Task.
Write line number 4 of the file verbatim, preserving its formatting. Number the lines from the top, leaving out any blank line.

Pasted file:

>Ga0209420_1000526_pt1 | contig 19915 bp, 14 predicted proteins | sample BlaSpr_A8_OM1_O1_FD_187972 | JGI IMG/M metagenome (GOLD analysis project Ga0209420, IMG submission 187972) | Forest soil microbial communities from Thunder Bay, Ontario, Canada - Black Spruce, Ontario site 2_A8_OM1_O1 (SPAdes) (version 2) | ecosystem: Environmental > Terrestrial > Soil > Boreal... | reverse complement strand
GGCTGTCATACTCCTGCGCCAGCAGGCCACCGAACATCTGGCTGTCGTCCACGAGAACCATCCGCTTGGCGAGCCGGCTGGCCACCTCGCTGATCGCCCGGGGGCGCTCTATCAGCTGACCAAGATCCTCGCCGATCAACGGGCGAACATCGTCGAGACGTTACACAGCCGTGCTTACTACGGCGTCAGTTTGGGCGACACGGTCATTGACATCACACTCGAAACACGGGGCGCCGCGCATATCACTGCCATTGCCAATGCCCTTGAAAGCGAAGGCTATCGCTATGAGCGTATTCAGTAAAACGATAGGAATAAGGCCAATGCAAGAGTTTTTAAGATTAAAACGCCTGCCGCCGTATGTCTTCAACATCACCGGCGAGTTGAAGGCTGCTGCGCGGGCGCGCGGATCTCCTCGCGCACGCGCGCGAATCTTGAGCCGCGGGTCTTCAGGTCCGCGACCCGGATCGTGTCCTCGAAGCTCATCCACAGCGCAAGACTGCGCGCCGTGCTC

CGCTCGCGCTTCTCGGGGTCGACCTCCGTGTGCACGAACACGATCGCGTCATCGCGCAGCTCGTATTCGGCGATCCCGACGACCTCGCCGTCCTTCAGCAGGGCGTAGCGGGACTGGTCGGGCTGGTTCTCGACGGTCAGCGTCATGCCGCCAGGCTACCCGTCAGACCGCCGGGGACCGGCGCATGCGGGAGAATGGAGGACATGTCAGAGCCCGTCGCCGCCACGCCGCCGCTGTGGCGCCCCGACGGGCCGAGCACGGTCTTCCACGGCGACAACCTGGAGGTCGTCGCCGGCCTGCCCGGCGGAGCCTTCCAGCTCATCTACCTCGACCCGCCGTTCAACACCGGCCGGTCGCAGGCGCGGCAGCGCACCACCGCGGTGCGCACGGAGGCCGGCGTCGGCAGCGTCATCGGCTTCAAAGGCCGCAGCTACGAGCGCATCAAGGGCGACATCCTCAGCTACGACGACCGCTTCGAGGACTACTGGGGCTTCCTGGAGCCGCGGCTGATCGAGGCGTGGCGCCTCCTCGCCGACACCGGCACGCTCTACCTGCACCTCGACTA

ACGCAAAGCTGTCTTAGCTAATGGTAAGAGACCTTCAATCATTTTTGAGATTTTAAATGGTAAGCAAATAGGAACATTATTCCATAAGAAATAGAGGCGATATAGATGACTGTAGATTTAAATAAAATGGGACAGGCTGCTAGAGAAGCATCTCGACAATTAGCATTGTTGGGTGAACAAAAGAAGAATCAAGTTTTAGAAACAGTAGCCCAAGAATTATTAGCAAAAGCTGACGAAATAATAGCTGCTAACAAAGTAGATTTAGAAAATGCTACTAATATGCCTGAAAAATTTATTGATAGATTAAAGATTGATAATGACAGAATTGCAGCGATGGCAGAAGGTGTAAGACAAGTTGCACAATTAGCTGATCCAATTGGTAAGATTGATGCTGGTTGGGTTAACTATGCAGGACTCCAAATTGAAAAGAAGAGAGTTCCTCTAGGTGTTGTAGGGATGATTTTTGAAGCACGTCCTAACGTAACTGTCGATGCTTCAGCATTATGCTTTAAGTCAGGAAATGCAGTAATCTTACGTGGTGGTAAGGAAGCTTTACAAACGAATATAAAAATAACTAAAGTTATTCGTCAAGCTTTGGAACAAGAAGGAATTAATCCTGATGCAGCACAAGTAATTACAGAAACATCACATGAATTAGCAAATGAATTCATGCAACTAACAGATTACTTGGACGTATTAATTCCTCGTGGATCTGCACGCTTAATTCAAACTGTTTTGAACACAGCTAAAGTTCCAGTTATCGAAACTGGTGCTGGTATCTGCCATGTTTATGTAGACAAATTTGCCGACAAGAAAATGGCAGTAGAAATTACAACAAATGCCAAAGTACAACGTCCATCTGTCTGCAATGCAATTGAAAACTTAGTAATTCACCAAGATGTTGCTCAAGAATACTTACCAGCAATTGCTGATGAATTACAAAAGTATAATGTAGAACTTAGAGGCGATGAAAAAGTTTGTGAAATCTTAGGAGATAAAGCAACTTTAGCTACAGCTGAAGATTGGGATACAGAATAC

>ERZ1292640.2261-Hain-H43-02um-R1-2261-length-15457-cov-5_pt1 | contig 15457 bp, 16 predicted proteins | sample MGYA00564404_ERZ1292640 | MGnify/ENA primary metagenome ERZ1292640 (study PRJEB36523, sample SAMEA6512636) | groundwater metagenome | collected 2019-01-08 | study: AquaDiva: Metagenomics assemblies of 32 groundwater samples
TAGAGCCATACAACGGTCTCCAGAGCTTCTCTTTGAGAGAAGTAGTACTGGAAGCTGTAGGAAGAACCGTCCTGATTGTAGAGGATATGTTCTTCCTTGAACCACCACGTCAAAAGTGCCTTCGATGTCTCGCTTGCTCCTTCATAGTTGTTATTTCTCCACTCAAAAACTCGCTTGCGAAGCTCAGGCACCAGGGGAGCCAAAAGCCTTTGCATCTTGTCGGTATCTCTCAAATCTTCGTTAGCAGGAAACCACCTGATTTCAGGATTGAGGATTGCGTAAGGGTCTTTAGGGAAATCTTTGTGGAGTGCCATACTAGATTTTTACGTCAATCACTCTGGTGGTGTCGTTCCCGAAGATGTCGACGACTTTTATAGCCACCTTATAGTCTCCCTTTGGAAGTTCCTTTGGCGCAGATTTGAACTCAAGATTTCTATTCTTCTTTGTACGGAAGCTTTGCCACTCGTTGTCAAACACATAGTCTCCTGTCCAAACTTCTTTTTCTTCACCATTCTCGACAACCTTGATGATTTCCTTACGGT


ACGCAAAGCTGTCTTAGCTAATGGTAAGAGACCTTCAATCATTTTTGAGATTTTAAATGGTAAGCAAATAGGAACATTATTCCATAAGAAATAGAGGCGATATAGATGACTGTAGATTTAAATAAAATGGGACAGGCTGCTAGAGAAGCATCTCGACAATTAGCATTGTTGGGTGAACAAAAGAAGAATCAAGTTTTAGAAACAGTAGCCCAAGAATTATTAGCAAAAGCTGACGAAATAATAGCTGCTAACAAAGTAGATTTAGAAAATGCTACTAATATGCCTGAAAAATTTATTGATAGATTAAAGATTGATAATGACAGAATTGCAGCGATGGCAGAAGGTGTAAGACAAGTTGCACAATTAGCTGATCCAATTGGTAAGATTGATGCTGGTTGGGTTAACTATGCAGGACTCCAAATTGAAAAGAAGAGAGTTCCTCTAGGTGTTGTAGGGATGATTTTTGAAGCACGTCCTAACGTAACTGTCGATGCTTCAGCATTATGCTTTAAGTCAGGAAATGCAGTAATCTTACGTGGTGGTAAGGAAGCTTTACAAACGAATATAAAAATAACTAAAGTTATTCGTCAAGCTTTGGAACAAGAAGGAATTAATCCTGATGCAGCACAAGTAATTACAGAAACATCACATGAATTAGCAAATGAATTCATGCAACTAACAGATTACTTGGACGTATTAATTCCTCGTGGATCTGCACGCTTAATTCAAACTGTTTTGAACACAGCTAAAGTTCCAGTTATCGAAACTGGTGCTGGTATCTGCCATGTTTATGTAGACAAATTTGCCGACAAGAAAATGGCAGTAGAAATTACAACAAATGCCAAAGTACAACGTCCATCTGTCTGCAATGCAATTGAAAACTTAGTAATTCACCAAGATGTTGCTCAAGAATACTTACCAGCAATTGCTGATGAATTACAAAAGTATAATGTAGAACTTAGAGGCGATGAAAAAGTTTGTGAAATCTTAGGAGATAAAGCAACTTTAGCTACAGCTGAAGATTGGGATACAGAATAC